ICC prosecutor’s applications for arrest warrants for Netanyahu, Gallant, Sinwar, Deif, and Haniyeh

ICC prosecutor’s applications for arrest warrants for Netanyahu, Gallant, Sinwar, Deif, and Haniyeh


The Prosecutor of the International Criminal Court asked a panel of international legal experts (Lord Justice Fulford, Judge Theodor Meron CMG, Amal Clooney, Danny Friedman KC, Baroness Helena Kennedy LT KC, Elizabeth Wilmshurst CMG KC) to assist him with evaluating evidence of suspected war crimes and crimes against humanity in Israel and Gaza:

For months, we have engaged in an extensive process of review and analysis. We have carefully examined each of the applications for arrest warrants, as well as underlying material produced by the prosecution team in support of the applications. This has included witness statements, expert evidence, official communications, videos and photographs. In our legal report published today, we unanimously agree that the prosecutor’s work was rigorous, fair and grounded in the law and the facts. And we unanimously agree that there are reasonable grounds to believe that the suspects he identifies have committed war crimes and crimes against humanity within the jurisdiction of the ICC.

David Kaye, a law professor at the University of California, writes:

In seeking the arrests of senior leaders of Israel and Hamas, the prosecutor of the International Criminal Court has given the world a promise of accountability.

Regardless of the outcome of the cases, the prosecutor’s request that the court issue arrest warrants for Prime Minister Benjamin Netanyahu and Hamas’s Yahya Sinwar helps cut through the polarizing language of the moment and promotes the idea that the basic rules of international humanitarian law apply to all. Anyone demanding an end to the conflict in Gaza and the release of all hostages from the grasp of Hamas should embrace the decision.

The prosecutor, Karim Khan, has also brought accusations against Hamas’s Muhammad Deif and Ismail Haniyeh. Mr. Khan has charged the three Hamas leaders with crimes against humanity and war crimes arising out of the Oct. 7 attacks, and he emphasized that some of these crimes are being committed “to this day,” a reference to the hostages still being held by the group.

Mr. Khan is charging Israel’s most senior leadership, including Mr. Netanyahu and Defense Minister Yoav Gallant, for war crimes and crimes against humanity. While Mr. Khan recognized Israel’s “right to take action to defend its population,” he accused them of having “a common plan to use starvation as a weapon of war,” the targeting of civilians and other forms of collective punishment.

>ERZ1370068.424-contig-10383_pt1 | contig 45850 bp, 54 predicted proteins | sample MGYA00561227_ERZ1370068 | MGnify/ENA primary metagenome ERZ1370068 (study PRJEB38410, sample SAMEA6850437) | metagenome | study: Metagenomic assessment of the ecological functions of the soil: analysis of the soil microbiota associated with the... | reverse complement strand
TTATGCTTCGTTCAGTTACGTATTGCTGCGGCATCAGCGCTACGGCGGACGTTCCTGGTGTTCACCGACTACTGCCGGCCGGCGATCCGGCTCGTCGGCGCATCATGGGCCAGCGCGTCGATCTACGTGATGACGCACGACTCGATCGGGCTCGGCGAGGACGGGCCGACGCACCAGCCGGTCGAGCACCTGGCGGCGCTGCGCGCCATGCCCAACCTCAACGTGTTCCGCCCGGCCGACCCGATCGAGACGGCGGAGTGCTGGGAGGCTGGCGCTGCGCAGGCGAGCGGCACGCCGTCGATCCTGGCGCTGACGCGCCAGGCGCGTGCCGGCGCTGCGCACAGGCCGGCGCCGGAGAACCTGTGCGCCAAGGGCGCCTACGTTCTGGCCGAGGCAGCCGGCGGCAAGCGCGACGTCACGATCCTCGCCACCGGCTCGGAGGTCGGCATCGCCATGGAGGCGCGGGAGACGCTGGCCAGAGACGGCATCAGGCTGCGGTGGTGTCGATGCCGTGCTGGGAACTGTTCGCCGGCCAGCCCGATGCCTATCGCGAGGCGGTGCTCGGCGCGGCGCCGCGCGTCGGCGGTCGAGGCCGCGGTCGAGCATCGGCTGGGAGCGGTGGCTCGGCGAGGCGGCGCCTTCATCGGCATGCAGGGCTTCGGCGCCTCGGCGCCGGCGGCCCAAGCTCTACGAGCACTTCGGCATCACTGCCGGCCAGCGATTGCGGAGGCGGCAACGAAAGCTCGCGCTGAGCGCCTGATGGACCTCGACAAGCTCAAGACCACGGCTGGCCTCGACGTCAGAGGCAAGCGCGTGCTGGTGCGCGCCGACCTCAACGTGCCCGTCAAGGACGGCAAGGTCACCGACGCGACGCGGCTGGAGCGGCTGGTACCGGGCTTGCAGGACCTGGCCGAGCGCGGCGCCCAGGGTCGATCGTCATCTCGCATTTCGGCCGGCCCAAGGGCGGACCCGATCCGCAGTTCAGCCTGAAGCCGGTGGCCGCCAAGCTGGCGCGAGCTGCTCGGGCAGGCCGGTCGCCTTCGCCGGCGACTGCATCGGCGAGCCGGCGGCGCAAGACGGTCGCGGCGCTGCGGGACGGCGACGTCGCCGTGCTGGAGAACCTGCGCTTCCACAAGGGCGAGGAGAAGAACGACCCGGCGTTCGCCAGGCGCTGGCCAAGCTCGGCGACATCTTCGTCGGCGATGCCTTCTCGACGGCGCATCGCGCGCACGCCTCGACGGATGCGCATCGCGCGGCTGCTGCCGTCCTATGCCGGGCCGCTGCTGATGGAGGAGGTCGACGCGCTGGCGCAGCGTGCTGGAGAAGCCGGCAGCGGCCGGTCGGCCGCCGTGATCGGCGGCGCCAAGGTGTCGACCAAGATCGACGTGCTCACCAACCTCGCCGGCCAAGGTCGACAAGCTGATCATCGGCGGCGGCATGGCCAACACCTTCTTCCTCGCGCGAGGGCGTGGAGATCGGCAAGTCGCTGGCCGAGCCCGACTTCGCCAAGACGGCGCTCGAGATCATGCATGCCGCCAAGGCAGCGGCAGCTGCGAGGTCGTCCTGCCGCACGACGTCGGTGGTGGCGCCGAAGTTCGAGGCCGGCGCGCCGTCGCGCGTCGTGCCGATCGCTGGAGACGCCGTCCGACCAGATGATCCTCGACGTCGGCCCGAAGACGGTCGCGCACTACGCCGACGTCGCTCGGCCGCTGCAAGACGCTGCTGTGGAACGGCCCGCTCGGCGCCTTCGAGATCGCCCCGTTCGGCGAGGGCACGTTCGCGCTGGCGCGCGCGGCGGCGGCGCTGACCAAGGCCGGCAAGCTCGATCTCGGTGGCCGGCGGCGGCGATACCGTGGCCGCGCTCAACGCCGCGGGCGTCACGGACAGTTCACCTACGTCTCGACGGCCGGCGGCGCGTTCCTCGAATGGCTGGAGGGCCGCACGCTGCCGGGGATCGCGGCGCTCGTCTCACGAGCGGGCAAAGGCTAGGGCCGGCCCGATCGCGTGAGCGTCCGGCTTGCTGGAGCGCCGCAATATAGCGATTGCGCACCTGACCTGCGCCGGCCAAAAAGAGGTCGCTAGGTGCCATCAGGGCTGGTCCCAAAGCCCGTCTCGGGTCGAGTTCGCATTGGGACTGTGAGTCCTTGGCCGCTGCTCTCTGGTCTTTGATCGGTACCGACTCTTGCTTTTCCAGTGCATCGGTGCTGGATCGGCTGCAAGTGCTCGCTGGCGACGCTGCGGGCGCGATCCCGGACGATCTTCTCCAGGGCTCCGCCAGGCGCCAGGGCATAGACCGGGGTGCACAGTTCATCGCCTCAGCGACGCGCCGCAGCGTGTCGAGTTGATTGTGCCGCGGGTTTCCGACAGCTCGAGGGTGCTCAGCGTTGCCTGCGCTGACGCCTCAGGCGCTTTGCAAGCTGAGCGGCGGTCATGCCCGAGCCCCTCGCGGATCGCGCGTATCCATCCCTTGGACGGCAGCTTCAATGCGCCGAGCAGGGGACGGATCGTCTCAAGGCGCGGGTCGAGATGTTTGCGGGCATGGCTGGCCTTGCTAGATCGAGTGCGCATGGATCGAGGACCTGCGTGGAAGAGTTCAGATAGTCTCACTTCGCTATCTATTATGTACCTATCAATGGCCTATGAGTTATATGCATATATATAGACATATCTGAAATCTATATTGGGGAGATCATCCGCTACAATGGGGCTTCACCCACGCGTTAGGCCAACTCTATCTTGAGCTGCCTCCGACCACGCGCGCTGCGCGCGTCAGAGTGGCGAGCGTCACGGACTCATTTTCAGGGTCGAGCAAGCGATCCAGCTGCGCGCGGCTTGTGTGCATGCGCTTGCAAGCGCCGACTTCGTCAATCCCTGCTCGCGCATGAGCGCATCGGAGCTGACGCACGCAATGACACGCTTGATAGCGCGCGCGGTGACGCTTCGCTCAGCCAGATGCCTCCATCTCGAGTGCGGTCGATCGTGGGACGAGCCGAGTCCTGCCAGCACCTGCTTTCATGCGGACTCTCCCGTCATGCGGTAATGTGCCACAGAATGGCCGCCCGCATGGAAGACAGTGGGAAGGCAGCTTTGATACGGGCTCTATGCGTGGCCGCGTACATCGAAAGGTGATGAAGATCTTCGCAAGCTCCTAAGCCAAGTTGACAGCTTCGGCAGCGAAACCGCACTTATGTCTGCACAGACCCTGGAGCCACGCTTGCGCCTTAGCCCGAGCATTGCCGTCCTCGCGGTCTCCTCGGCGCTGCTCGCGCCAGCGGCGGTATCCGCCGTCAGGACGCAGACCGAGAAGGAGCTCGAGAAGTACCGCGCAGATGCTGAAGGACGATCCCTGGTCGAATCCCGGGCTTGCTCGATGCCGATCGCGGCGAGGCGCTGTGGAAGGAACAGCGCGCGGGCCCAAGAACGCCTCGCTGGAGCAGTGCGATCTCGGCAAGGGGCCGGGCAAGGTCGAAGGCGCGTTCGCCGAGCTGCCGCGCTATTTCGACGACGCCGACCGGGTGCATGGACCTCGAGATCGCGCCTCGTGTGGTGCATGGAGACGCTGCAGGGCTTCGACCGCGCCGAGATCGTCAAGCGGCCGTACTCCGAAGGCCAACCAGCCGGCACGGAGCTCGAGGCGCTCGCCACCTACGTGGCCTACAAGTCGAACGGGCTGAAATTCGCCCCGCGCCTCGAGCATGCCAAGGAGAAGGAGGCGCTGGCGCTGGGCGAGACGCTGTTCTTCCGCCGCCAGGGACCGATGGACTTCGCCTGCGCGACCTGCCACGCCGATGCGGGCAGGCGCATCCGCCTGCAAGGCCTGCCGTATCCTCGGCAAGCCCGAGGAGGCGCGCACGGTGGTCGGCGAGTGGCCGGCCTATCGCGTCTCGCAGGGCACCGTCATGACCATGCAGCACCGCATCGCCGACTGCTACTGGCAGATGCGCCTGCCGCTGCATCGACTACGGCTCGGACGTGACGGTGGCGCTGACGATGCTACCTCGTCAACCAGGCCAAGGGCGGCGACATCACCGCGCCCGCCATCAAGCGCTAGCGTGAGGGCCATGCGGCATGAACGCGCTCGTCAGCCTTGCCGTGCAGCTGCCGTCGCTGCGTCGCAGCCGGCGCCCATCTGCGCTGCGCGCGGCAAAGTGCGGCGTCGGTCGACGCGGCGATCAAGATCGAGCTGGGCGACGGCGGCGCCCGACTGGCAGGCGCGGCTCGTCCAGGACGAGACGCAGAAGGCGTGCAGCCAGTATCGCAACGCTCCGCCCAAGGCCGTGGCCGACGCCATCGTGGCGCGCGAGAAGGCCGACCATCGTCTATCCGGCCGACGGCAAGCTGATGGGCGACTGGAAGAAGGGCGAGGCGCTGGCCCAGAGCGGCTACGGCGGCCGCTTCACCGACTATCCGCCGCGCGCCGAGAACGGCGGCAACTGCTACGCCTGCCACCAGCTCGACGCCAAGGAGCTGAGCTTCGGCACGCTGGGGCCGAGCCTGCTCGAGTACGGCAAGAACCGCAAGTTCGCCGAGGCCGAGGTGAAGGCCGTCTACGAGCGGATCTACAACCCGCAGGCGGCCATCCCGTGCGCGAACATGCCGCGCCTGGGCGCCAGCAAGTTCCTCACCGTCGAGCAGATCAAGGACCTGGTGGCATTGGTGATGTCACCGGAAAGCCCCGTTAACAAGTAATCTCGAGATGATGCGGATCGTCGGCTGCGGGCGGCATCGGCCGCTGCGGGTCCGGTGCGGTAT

Crucially, the request recognizes compelling claims for justice on both sides of the conflict. Soon after Hamas’s attack on Israel, families of Israeli victims urged Mr. Khan to investigate Hamas for its actions, including forced disappearances, which is viewed by the court as a crime against humanity. “They simply want justice to be done,” a lawyer for some of the families said. Mr. Khan, after visiting the Rafah border crossing in late October, said of the hostage-taking, “When these types of acts take place, they cannot go uninvestigated, and they cannot go unpunished.”

The prosecutor also recognized demands on the Palestinian side. When Mr. Gallant announced a “complete siege” of Gaza days after the Oct. 7 attacks, a potentially grave violation of international law, the prosecutor had little choice but to set in motion an investigation that led to today’s action. [Continue reading…]

Just Security provides a timeline of Int’l Criminal Court arrest warrant applications for Gaza War:

[T]he Prosecutor’s decision to apply for arrest warrants comes after years of legal and policy moves that brought Gaza within the jurisdiction of the ICC, and begins a long process that could – but might not – lead to trials of the suspects named today. In addition, there may be further applications for arrest warrants, for different suspects and different or additional charges, yet to come. [Continue reading…]

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